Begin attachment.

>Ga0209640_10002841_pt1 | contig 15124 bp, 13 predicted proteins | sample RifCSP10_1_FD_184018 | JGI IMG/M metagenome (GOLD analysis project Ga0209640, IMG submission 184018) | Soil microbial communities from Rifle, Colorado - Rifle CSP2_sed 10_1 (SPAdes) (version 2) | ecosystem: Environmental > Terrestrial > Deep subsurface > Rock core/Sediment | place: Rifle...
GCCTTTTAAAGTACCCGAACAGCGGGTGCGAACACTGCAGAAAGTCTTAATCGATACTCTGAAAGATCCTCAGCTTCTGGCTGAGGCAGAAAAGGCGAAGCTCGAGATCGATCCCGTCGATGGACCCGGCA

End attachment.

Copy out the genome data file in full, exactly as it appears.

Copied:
>Ga0209640_10002841_pt1 | contig 15124 bp, 13 predicted proteins | sample RifCSP10_1_FD_184018 | JGI IMG/M metagenome (GOLD analysis project Ga0209640, IMG submission 184018) | Soil microbial communities from Rifle, Colorado - Rifle CSP2_sed 10_1 (SPAdes) (version 2) | ecosystem: Environmental > Terrestrial > Deep subsurface > Rock core/Sediment | place: Rifle...
GCCTTTTAAAGTACCCGAACAGCGGGTGCGAACACTGCAGAAAGTCTTAATCGATACTCTGAAAGATCCTCAGCTTCTGGCTGAGGCAGAAAAGGCGAAGCTCGAGATCGATCCCGTCGATGGACCCGGCA